Chasuble and Cope of Cardinal de Bonald, Primate of Lyon

Designed in 1841 by Pierre Bossan, this chasuble was presented to Cardinal be Bonald upon his elevation to that high office -- and as a point of interest for our readers, Bossan was also the designer responsible for the famous Marian chasuble of the Cure d'Ars, St. John Marie Vianney.  This richly ornamented gold chasuble includes a central image of God the Father wearing tiara and mantle, seated on a throne supported by three lions, surrounded above by angels, holding his one hand in blessing while the other holds a royal sceptre. To either side of the figure of God the Father are two other figures; one is the Virgin Mary, crowned and holding a Book of Hours; the second is St. John the Baptist -- the patron saint of both the archdiocese and the primatial cathedral -- who holds the text of the Old Testament in one hand, and points toward the Father and the new covenant with the other. 

The front of the chasuble shows yet another scene, once again depicting God the Father this time holding the dead Christ, assisted by an archangel. Surrounding these three central figures are six angels, the two in the foreground holding instruments of the Passion of Christ.  Beneath are seen three cherubs.

The maniple and stole of the set contain images of the Four Evangelists.

As part of this set is also a cope of which we can provide a few details.  On the hood is shown an image of the Lamb of God, the Agnus Dei, with an emerald studded Cross on a staff emerging behind and two adoring angels on either side.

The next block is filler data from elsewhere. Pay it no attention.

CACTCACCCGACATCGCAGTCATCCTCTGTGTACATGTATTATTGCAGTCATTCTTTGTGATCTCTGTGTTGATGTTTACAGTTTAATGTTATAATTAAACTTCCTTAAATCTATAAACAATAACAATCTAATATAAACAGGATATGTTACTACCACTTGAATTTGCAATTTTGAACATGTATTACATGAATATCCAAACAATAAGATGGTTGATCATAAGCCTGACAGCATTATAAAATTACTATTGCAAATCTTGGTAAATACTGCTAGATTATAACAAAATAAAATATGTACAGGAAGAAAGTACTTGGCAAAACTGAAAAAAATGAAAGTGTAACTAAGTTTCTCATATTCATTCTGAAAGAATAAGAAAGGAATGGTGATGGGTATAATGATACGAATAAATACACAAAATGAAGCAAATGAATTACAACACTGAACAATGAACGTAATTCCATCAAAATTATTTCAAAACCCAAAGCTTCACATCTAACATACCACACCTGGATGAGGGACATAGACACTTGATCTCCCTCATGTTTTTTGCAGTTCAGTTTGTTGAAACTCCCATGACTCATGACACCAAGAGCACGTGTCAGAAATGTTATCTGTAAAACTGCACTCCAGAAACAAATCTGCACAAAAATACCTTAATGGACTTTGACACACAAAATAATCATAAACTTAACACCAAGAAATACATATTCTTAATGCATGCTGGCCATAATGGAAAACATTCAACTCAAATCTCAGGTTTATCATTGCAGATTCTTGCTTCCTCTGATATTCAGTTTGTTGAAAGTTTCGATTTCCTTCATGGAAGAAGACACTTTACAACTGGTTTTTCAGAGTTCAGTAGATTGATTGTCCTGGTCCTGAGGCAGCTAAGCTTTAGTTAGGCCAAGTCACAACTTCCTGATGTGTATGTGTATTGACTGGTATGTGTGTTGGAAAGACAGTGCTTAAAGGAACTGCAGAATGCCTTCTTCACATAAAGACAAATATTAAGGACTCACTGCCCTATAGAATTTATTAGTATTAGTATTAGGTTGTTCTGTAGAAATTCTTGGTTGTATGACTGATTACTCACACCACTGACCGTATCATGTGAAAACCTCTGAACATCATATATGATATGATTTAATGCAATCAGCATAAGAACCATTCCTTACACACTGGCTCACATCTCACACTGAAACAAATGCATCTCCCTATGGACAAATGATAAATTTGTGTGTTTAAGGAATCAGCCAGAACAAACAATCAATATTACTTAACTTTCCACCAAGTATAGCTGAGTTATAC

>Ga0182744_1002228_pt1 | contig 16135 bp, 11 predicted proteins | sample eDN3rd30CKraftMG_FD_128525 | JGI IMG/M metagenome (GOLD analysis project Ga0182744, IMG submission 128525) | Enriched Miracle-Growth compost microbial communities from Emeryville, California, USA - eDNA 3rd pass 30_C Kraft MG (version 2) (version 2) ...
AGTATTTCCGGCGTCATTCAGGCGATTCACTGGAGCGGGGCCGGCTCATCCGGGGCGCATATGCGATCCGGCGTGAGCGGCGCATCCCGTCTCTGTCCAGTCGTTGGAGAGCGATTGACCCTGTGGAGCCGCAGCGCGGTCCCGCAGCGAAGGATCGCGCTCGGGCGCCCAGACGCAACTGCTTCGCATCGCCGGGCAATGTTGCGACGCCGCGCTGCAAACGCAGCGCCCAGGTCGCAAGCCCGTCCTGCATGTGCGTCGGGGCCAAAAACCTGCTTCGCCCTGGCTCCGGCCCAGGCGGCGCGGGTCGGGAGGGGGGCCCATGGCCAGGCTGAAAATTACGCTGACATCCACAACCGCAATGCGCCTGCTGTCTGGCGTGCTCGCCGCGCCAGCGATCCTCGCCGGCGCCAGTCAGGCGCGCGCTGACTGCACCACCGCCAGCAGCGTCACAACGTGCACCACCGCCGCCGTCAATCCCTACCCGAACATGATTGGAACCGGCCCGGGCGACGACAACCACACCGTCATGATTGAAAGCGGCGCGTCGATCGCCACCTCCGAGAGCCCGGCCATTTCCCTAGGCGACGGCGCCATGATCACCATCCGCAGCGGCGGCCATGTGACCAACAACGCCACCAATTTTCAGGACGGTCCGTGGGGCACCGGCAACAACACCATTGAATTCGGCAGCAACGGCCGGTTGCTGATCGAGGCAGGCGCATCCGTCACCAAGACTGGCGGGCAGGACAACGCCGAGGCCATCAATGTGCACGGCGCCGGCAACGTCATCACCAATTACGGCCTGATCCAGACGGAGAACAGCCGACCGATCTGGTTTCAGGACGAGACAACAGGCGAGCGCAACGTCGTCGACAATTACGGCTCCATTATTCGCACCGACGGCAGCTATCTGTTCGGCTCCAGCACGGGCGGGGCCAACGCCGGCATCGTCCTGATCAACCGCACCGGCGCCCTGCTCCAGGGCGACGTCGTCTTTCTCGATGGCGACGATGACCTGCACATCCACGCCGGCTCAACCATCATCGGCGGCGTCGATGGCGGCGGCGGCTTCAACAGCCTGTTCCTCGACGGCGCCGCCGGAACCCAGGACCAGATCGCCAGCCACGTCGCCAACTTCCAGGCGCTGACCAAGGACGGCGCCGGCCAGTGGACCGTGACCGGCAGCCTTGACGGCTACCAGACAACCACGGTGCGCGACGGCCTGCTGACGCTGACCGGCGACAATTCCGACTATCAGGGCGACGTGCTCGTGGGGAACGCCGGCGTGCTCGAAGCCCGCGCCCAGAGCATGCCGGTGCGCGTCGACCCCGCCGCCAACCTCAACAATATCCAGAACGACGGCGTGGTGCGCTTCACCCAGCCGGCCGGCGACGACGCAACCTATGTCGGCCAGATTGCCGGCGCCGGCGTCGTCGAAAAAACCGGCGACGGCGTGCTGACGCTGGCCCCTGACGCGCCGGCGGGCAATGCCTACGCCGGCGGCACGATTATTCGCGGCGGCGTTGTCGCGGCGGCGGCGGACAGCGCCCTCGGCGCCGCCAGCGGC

On the front orphreys of the cope we find two former bishops of Lyon, St. Irenaeus and St. Pothinus. 

Regrettably the only image I can provide of the entire cope is this one not in colour:

One element of this set we haven't spoken about yet is the raised embroidery work, shown well here in this image taken from the main body of the cope. These follow a naturalistic motif, showing flowers, vines and leaves intertwined with one another. In this regard, this particular set shows a design which combines the more common design trend of vestment work for the centuries preceding the 19th century, with its focus on naturalistic motifs, and the transition in the mid 19th century toward a revival of figurative representations in vestment work -- something more common from the 16th century and prior.  This set also marks the trend seen in the nineteenth century toward very heavy embroideries on vestment work, particularly French vestment works -- by comparison with the much more delicate embroideries of the 17th and 18th centuries. 

As one final addendum, we are also pleased to share with our readers one of the studies done by Bossan for the back of the chasuble. One will note how the figures of the chasuble had evolved by the time of completion. 

Many thanks to Bernard Berthod for helping with most of these images.

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